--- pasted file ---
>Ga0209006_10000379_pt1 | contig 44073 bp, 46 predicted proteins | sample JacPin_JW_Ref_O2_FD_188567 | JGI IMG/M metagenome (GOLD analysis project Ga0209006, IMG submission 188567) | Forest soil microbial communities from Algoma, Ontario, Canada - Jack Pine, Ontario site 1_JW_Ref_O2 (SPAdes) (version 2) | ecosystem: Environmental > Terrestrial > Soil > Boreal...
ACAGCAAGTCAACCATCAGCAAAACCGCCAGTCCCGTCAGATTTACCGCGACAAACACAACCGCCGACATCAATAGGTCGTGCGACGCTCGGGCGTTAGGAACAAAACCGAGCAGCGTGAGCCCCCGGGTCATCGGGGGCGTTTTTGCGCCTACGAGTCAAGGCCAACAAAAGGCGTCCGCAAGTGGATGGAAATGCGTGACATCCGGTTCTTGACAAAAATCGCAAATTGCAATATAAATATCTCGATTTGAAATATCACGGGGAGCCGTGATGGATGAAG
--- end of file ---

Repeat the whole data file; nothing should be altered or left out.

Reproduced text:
>Ga0209006_10000379_pt1 | contig 44073 bp, 46 predicted proteins | sample JacPin_JW_Ref_O2_FD_188567 | JGI IMG/M metagenome (GOLD analysis project Ga0209006, IMG submission 188567) | Forest soil microbial communities from Algoma, Ontario, Canada - Jack Pine, Ontario site 1_JW_Ref_O2 (SPAdes) (version 2) | ecosystem: Environmental > Terrestrial > Soil > Boreal...
ACAGCAAGTCAACCATCAGCAAAACCGCCAGTCCCGTCAGATTTACCGCGACAAACACAACCGCCGACATCAATAGGTCGTGCGACGCTCGGGCGTTAGGAACAAAACCGAGCAGCGTGAGCCCCCGGGTCATCGGGGGCGTTTTTGCGCCTACGAGTCAAGGCCAACAAAAGGCGTCCGCAAGTGGATGGAAATGCGTGACATCCGGTTCTTGACAAAAATCGCAAATTGCAATATAAATATCTCGATTTGAAATATCACGGGGAGCCGTGATGGATGAAG